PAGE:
SINAPSE Virtual Happy Hour May 19, 2021 04:30 PM - 05:30 PM — Virtual Happy Hour (online)
9th Annual Scottish Radiotherapy Research Forum Jun 03, 2021 12:30 PM - 05:00 PM — Virtual Meeting (online)
Scottish Dementia Research Consortium Annual Conference 2021 Jun 16, 2021 10:00 AM - 03:30 PM — Virtual Meeting (online)
Medical Imaging Convention [rescheduled] Sep 15, 2021 - Sep 16, 2021 — National Exhibition Centre, Birmingham, England
2021 SINAPSE ASM Sep 16, 2021 - Sep 17, 2021 — Technology & Innovation Centre, University of Strathclyde, 99 George Street, Glasgow


SINAPSE experts from around Scotland have developed ten online modules designed to explain medical imaging. They are freely available and are intended for non-specialists.

Edinburgh Imaging Academy at the University of Edinburgh offers the following online programmes through a virtual learning environment:

Neuroimaging for Research MSc/Dip/Cert

Imaging MSc/Dip/Cert

PET-MR Principles & Applications Cert

Applied Medical Image Analysis Cert

Online Short Courses

Mr Fan Zhu

Position: PhD Student
Institute: School of Informatics
Department: SFC Brain Imaging Research Centre

Description of Phd:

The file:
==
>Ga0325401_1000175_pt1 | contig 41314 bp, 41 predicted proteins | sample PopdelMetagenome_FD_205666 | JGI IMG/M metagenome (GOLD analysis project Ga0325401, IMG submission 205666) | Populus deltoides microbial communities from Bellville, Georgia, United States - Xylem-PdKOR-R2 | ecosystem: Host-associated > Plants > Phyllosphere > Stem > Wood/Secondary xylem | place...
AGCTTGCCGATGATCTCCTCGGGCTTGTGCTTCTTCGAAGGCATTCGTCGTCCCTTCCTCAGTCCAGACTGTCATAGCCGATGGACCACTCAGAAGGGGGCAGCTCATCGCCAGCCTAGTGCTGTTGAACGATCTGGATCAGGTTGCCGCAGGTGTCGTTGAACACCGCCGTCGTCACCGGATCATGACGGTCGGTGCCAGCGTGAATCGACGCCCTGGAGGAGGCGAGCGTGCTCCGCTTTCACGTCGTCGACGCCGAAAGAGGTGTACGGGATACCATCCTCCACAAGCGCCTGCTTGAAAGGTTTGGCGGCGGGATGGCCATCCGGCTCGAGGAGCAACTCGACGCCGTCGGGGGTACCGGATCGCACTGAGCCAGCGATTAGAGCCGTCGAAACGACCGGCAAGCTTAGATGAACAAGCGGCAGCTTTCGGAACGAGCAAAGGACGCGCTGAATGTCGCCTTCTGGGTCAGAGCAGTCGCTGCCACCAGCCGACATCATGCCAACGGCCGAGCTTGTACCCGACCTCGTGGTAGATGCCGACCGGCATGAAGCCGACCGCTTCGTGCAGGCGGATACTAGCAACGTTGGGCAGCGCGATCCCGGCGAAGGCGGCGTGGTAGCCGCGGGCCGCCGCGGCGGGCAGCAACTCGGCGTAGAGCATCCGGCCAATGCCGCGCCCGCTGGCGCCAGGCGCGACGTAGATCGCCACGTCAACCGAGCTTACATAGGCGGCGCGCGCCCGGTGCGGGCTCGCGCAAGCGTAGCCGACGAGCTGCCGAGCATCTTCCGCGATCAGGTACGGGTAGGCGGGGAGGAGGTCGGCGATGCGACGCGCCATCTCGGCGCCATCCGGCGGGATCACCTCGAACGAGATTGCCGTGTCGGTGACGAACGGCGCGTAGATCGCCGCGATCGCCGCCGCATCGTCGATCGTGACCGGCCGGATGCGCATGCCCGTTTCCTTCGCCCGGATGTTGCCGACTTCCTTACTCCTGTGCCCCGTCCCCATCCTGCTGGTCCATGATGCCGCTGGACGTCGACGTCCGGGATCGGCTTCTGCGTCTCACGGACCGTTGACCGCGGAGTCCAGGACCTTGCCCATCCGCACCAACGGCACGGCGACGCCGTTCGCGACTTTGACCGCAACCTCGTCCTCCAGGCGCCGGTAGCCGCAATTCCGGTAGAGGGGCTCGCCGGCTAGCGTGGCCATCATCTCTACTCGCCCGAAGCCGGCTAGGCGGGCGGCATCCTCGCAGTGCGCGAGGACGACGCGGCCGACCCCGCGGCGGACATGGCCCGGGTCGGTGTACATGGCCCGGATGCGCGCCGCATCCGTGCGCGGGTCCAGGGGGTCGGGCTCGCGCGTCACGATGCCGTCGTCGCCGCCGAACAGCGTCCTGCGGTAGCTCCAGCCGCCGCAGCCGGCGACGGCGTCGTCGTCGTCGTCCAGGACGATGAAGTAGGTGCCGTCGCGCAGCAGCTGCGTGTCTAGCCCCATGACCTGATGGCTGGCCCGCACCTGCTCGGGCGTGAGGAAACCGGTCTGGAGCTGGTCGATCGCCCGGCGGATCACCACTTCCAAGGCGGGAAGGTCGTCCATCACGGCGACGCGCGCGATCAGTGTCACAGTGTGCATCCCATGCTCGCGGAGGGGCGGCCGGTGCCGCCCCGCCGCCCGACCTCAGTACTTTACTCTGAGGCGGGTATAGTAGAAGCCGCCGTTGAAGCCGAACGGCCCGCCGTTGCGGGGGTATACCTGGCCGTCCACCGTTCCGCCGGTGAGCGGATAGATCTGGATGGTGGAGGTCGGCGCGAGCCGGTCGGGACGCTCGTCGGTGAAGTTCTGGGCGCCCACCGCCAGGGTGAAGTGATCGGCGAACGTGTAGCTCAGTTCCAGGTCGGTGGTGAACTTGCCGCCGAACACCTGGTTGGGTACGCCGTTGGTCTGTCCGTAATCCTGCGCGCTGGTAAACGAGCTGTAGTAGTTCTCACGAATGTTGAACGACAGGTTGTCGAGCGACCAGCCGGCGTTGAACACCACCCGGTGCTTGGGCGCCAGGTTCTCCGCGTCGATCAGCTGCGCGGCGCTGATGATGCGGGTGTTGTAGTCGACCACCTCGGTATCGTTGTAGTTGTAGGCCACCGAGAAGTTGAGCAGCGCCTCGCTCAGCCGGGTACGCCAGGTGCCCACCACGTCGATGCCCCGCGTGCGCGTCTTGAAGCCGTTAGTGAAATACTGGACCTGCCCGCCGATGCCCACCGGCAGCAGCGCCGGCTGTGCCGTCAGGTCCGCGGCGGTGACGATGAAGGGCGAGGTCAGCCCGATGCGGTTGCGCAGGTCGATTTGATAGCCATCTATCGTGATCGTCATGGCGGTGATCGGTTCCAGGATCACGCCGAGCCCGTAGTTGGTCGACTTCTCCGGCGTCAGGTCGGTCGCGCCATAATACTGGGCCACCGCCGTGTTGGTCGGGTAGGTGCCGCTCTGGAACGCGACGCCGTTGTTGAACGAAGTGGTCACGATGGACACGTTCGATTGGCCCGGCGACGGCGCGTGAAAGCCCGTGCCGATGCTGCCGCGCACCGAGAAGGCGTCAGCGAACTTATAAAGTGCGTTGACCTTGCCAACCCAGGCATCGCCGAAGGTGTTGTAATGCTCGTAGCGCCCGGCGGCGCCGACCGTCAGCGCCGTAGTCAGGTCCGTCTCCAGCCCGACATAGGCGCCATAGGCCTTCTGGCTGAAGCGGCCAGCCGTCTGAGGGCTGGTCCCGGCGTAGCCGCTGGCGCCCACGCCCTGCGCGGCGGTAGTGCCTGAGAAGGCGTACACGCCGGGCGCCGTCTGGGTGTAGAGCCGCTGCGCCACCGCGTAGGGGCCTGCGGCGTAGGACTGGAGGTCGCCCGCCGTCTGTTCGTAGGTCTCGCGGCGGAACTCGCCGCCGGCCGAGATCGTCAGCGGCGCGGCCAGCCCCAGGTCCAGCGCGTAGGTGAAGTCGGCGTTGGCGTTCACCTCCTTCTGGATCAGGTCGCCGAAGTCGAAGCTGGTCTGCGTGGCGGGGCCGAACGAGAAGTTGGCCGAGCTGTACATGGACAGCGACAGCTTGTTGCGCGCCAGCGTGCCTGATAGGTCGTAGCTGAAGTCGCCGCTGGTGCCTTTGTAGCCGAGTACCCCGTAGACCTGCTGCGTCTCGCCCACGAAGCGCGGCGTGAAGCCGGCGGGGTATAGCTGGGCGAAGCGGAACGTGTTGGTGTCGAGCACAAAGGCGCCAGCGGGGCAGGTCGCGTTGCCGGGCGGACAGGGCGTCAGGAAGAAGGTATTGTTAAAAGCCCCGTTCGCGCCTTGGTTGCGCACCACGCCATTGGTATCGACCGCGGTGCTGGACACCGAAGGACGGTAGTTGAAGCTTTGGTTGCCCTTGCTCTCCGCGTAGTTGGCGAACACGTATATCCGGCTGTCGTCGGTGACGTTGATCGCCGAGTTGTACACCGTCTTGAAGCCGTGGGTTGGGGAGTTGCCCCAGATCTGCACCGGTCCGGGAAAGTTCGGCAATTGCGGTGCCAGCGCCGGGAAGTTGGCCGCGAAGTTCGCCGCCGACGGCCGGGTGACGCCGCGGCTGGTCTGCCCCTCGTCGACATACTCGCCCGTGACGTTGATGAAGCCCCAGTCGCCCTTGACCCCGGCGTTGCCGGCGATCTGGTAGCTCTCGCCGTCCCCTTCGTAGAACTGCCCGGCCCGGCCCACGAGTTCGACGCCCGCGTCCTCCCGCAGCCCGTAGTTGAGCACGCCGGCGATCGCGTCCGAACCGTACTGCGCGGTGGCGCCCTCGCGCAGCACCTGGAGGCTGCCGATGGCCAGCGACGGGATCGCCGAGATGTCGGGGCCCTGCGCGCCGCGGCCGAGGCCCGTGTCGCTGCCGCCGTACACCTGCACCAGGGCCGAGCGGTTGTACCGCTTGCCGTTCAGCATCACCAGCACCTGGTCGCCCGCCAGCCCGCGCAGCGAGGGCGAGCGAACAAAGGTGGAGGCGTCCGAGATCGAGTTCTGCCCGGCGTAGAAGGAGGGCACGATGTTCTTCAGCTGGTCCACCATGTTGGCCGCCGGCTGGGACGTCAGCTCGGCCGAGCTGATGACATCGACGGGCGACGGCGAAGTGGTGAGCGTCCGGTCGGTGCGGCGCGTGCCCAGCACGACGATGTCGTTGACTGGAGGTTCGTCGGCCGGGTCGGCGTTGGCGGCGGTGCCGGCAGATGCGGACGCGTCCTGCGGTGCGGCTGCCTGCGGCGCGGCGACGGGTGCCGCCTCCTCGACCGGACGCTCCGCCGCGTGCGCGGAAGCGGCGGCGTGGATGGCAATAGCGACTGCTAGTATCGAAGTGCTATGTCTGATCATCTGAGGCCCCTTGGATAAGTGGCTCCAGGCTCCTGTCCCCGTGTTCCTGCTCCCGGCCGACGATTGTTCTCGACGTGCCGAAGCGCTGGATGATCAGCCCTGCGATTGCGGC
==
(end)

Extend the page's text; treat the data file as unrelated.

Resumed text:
Deconvolution is used in perfusion imaging to obtain the impulse residue function (IRF) that is then used to create parametric maps of relevant haemodynamic quantities such as CBF, CBV and MTT. A popular method to achieve this is Singular Value Decomposition (SVD), but it has been shown that for MRI Gaussian Process Deconvolution (GPD) is comparable to SVD when determining the maximum of the IRF, and superior estimating the full IRF. Furthermore, it clearly outperforms SVD when the signal-to-noise ratio improves.   Gaussian Process regression arises from a Bayesian approach to the regression problem, and as in the case of other kernel-based methods the scalability with data size is very poor. This constitutes the main drawback of this technique to compute deconvolution when compared with SVD.  The currently running Wyeth-TMRC multicenter project on acute stroke brings the opportunity to test this technique with data from several SINAPSE centres and different modalities. This PhD project will benefit from the expertise in these centres and would seek to collaborate with them through the centres’ contacts: M.J. McLeod (Aberdeen), J. Wardlaw (Edinburgh) and K. Muir (Glasgow).  The project will research the possibilities that distributed (and parallel) computing brings to make this method usable in practice. As a by product, the project will produce a data processing framework prototype reusable for other types of image processing.